Paul Bradshaw eats haggis for breakfast. On most mornings, the Toronto butcher, known for his talent concocting the traditional Scottish dish, will crack an egg or two over the top of his haggis as it fries in a pan. If he eats enough, he won’t be hungry for the rest of the day. While some ﬁnd haggis—a minced blend of lamb kidneys, liver, hearts and lungs mixed with steel-cut oats, spices, herbs and onions then stuffed inside a lamb’s stomach and poached for three hours—unusual or even stomach-churning, Bradshaw views it as a country-style pâté that smells like sausage and is rich in heritage.
He started out as a butcher at 14. Bradshaw’s family on his mother’s side hails from Scotland and he spent summers there visiting relatives. As a teenager, he tried endlessly to make traditional haggis but struggled to get it right. The process of boiling, cleaning and grinding the lamb organs (or offal) and adding the oats and seasonings before inserting it into the animal’s stomach and boiling it one last time can take about 12 hours. Finally, at 19, Bradshaw embarked on a quest to conquer the dish. He met legendary haggis-maker Michael Dorward in the town of Alyth, Scotland, where he spent two weeks learning the craft. “When I came back home I replicated that recipe and played around with it for a few months until it was perfect,” he says. Bradshaw, who was considered a “haggis master” by his former employer, the Healthy Butcher, stands by the dish’s traditional ingredients.
Traditional haggis, Bradshaw says, has always been made in Canada. So when the Scottish haggis-maker Macsween of Edinburgh announced it would be exporting its product to Canada—using a recipe reﬁned to abide by Canadian food regulations—he wasn’t impressed. It will be the ﬁrst time in 46 years the iconic dish will be distributed from Scotland, but it will be missing one key ingredient: lung. Under Canadian regulations, animal lungs can’t be imported for consumption and are placed in the same category as genitals, udders, spleens, “black gut” (pig intestine) or any other portion of an animal that is not commonly sold as food. The new version from Macsween will use more traditional lamb hearts instead of lungs, allowing the company to expand to the Canadian market. “Macsween isn’t exporting haggis to Canada,” Bradshaw declares. “They’re exporting haggis-flavoured lamb sausage.”
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Canada’s import rules mirror those in the U.S., which bans not only the importation of animal lungs but the selling and eating of them, too. Given the number of Canadians of Scottish descent—now close to the population of Scotland itself—exports to this country are a priority for the Scottish government. It reports that food and drink sales to Canada are worth more than $150 million to Scotland’s economy, and Macsween appears eager to get in on the action, saying the new haggis is “as close as we can get to the original recipe using different meats.” Still, Bradshaw believes that tinkering with the age-old formula comes at the cost of the food’s Scottish lore—a dish that “used up everything that was left over from killing a sheep or a lamb,” he says. “By leaving out the lungs, you can still hit the flavour proﬁle, but it’s just not a traditional haggis.”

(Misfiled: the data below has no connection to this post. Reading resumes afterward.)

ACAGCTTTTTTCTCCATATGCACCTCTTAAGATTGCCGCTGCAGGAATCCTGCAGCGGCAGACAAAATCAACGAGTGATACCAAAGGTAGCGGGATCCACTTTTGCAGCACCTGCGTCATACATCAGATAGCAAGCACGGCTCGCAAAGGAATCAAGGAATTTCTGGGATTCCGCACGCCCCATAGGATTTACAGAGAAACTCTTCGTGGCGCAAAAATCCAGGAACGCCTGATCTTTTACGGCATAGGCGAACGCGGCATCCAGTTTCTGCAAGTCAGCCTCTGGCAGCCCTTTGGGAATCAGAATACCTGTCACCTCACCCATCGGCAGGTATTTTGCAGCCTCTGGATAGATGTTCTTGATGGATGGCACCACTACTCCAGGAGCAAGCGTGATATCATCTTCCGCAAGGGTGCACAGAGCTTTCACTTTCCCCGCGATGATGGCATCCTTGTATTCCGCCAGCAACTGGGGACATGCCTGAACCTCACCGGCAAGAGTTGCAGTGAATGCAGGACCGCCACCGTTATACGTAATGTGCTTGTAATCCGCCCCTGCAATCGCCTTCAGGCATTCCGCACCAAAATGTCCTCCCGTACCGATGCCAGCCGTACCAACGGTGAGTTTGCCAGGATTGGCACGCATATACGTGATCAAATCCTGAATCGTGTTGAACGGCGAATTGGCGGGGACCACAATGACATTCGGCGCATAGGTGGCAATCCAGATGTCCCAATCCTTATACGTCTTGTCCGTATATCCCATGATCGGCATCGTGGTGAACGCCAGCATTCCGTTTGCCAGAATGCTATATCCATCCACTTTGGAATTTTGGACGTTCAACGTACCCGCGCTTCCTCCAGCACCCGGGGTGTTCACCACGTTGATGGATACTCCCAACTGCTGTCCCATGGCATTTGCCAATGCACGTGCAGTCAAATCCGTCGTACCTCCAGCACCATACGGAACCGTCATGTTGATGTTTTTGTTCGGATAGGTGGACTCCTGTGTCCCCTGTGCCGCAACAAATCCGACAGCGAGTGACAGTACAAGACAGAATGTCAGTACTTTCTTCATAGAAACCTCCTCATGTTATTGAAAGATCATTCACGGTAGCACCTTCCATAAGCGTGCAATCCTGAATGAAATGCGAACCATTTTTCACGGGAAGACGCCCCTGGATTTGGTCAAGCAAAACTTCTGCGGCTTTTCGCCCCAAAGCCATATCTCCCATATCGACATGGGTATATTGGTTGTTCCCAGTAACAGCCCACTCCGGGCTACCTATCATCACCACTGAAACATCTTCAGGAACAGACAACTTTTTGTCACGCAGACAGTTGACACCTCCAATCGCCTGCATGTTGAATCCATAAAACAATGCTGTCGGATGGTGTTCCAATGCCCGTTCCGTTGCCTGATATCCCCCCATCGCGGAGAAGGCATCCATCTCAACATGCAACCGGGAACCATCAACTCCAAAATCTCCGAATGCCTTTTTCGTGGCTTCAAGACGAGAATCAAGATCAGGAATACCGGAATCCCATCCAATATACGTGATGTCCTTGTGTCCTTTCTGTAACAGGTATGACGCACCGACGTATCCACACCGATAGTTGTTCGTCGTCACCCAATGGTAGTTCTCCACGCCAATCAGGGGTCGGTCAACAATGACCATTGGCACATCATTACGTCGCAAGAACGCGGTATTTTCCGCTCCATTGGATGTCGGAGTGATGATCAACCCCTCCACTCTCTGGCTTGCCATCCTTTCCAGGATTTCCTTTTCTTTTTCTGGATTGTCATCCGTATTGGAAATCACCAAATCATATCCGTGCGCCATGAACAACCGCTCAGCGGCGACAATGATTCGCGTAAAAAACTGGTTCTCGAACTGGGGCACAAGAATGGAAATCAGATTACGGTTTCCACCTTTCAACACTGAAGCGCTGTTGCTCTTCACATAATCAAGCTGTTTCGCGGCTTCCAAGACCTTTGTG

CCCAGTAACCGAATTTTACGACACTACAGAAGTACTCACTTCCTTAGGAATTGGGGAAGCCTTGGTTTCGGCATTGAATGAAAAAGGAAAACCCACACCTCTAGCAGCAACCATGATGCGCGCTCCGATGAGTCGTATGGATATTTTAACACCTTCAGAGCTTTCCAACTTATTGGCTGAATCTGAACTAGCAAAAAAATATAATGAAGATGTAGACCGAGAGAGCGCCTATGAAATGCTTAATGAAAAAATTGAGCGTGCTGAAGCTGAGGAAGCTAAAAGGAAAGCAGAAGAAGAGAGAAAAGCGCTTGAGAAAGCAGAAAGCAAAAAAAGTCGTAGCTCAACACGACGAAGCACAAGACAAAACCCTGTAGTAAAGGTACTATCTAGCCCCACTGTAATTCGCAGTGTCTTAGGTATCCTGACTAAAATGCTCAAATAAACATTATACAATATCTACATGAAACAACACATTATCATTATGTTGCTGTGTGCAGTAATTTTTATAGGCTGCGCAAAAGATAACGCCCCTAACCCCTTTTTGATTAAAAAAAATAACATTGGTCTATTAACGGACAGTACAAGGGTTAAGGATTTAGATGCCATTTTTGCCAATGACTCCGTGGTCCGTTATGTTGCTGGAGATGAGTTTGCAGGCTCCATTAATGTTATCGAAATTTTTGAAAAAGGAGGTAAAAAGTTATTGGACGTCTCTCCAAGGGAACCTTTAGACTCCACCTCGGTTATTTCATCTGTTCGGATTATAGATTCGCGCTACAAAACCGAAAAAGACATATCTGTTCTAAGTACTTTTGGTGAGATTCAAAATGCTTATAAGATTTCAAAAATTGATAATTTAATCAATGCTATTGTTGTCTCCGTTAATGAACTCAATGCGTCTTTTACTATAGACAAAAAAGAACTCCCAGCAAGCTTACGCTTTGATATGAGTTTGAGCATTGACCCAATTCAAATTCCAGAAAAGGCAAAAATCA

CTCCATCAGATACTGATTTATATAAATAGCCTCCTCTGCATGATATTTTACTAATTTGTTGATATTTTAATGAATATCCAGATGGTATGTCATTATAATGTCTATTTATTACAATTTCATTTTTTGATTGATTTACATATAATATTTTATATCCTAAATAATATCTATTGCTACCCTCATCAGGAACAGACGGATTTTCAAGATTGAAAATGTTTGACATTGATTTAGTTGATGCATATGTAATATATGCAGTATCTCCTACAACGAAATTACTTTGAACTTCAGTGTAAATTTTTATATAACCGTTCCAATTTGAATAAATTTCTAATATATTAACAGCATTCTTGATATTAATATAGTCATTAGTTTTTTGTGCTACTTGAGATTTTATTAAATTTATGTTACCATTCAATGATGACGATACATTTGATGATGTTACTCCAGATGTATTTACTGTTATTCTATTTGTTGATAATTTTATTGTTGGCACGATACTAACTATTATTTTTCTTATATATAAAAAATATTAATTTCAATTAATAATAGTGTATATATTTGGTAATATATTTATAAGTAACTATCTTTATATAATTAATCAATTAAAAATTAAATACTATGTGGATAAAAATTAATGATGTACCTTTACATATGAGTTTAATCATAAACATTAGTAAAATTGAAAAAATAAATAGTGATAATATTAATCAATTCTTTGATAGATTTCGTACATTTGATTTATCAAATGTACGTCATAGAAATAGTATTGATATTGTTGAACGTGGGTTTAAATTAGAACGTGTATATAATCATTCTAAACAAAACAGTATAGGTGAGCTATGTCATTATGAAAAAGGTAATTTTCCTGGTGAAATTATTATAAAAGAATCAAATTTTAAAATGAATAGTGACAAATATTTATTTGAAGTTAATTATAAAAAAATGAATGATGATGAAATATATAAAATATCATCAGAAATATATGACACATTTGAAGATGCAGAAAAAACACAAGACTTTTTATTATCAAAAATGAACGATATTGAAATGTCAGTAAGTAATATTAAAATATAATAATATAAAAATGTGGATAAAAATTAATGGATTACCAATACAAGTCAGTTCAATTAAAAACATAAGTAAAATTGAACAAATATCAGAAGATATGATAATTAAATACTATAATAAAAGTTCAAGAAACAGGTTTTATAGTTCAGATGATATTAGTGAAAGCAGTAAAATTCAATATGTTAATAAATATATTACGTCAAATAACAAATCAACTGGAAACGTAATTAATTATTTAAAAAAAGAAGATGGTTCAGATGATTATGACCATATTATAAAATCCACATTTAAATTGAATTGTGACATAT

For Steve Allen, owner of Allen’s Scottish Butchers in Toronto, haggis without lung is haggis without texture. “People would know,” he says. “The lung adds body and flufﬁness to the product.” Allen has been making haggis with lung for more than 40 years since immigrating with his family from Liverpool when he was 10. His father opened the butcher shop with Scottish partners in 1964 and they kept the Scottish moniker. He stands by his haggis and has no plans to try the new Macsween recipe when it’s stocked in Canadian grocery stores. “It doesn’t bother me,” Allen says. “I’d put my product up against anybody’s anywhere in the world.”
Haggis is synonymous with Burns Night, a celebration every Jan. 25 that honours the life of Scottish poet Robert Burns. It’s considered the true Scottish holiday, and centres around one dish: haggis. The festivities typically consist of Scottish highland dancers, bagpipers and men dressed in kilts. When supper arrives, bagpipers march in front of the haggis, playing their pipes as it’s walked into the dining room. On the table, the haggis is addressed with one of Burns’s poems before it’s cut open, dashed with scotch whisky and served.
For all the debate about authenticity, some people are genuinely excited about Macsween’s entry into Canada. Ottawa resident Marilyn O’Keeffe has never been one to celebrate Burns Night, despite migrating from Edinburgh in 1982. But she went to school near a Macsween butcher shop and ate its haggis on a regular basis; she considers it the best there is. “It’s comfort food,” she says. “It’s really tasty.” For too long, O’Keeffe says, she put up with haggis products in Canada being sold in cans: “I’d just roll my eyes and be like, ‘What is that abomination?’ ”
Now that Macsween is coming, she’s already plotting her Burns Night celebration, where a lung-less Macsween haggis will be served alongside “neeps and tatties” (mashed turnips and potatoes). It will bring back memories of home, she says, noting that “food is one of the things that really does it—the scent of certain things or the taste of certain things.” The haggis skeptics among her friends and family are welcome to bring whatever they like, O’Keeffe adds—except quinoa.